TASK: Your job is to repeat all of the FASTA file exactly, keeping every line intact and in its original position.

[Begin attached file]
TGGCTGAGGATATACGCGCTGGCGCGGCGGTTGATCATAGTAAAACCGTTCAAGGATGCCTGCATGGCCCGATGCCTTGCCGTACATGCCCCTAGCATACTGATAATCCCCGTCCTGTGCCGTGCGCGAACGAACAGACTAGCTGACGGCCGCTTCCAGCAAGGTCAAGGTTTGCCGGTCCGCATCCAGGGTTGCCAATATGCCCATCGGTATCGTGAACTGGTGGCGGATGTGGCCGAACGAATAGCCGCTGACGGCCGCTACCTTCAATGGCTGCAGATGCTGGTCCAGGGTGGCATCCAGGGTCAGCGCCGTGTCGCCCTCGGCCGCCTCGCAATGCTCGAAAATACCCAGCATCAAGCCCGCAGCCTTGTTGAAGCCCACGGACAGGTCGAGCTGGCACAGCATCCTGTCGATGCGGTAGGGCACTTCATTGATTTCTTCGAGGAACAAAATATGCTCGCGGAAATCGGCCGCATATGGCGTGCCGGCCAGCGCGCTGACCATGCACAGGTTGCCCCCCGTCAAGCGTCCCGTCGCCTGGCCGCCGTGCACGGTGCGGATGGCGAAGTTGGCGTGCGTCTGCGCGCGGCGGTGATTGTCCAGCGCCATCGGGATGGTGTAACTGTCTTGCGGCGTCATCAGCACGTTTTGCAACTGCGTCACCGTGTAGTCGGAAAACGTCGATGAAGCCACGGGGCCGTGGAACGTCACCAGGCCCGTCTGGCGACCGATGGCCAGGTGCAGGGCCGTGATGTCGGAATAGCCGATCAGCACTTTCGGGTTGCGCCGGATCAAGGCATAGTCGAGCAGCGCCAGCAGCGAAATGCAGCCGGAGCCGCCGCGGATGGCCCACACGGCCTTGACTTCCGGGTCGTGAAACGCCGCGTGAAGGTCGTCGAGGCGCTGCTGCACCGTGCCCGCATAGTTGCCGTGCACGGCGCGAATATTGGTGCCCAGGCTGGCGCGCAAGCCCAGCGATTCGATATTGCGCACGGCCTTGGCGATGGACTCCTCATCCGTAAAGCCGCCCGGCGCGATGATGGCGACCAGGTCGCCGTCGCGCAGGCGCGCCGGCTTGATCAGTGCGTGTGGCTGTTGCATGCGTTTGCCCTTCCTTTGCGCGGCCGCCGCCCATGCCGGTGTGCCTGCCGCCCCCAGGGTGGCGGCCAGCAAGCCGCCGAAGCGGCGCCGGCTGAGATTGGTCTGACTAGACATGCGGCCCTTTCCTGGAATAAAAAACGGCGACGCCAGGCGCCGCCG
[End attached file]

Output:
TGGCTGAGGATATACGCGCTGGCGCGGCGGTTGATCATAGTAAAACCGTTCAAGGATGCCTGCATGGCCCGATGCCTTGCCGTACATGCCCCTAGCATACTGATAATCCCCGTCCTGTGCCGTGCGCGAACGAACAGACTAGCTGACGGCCGCTTCCAGCAAGGTCAAGGTTTGCCGGTCCGCATCCAGGGTTGCCAATATGCCCATCGGTATCGTGAACTGGTGGCGGATGTGGCCGAACGAATAGCCGCTGACGGCCGCTACCTTCAATGGCTGCAGATGCTGGTCCAGGGTGGCATCCAGGGTCAGCGCCGTGTCGCCCTCGGCCGCCTCGCAATGCTCGAAAATACCCAGCATCAAGCCCGCAGCCTTGTTGAAGCCCACGGACAGGTCGAGCTGGCACAGCATCCTGTCGATGCGGTAGGGCACTTCATTGATTTCTTCGAGGAACAAAATATGCTCGCGGAAATCGGCCGCATATGGCGTGCCGGCCAGCGCGCTGACCATGCACAGGTTGCCCCCCGTCAAGCGTCCCGTCGCCTGGCCGCCGTGCACGGTGCGGATGGCGAAGTTGGCGTGCGTCTGCGCGCGGCGGTGATTGTCCAGCGCCATCGGGATGGTGTAACTGTCTTGCGGCGTCATCAGCACGTTTTGCAACTGCGTCACCGTGTAGTCGGAAAACGTCGATGAAGCCACGGGGCCGTGGAACGTCACCAGGCCCGTCTGGCGACCGATGGCCAGGTGCAGGGCCGTGATGTCGGAATAGCCGATCAGCACTTTCGGGTTGCGCCGGATCAAGGCATAGTCGAGCAGCGCCAGCAGCGAAATGCAGCCGGAGCCGCCGCGGATGGCCCACACGGCCTTGACTTCCGGGTCGTGAAACGCCGCGTGAAGGTCGTCGAGGCGCTGCTGCACCGTGCCCGCATAGTTGCCGTGCACGGCGCGAATATTGGTGCCCAGGCTGGCGCGCAAGCCCAGCGATTCGATATTGCGCACGGCCTTGGCGATGGACTCCTCATCCGTAAAGCCGCCCGGCGCGATGATGGCGACCAGGTCGCCGTCGCGCAGGCGCGCCGGCTTGATCAGTGCGTGTGGCTGTTGCATGCGTTTGCCCTTCCTTTGCGCGGCCGCCGCCCATGCCGGTGTGCCTGCCGCCCCCAGGGTGGCGGCCAGCAAGCCGCCGAAGCGGCGCCGGCTGAGATTGGTCTGACTAGACATGCGGCCCTTTCCTGGAATAAAAAACGGCGACGCCAGGCGCCGCCG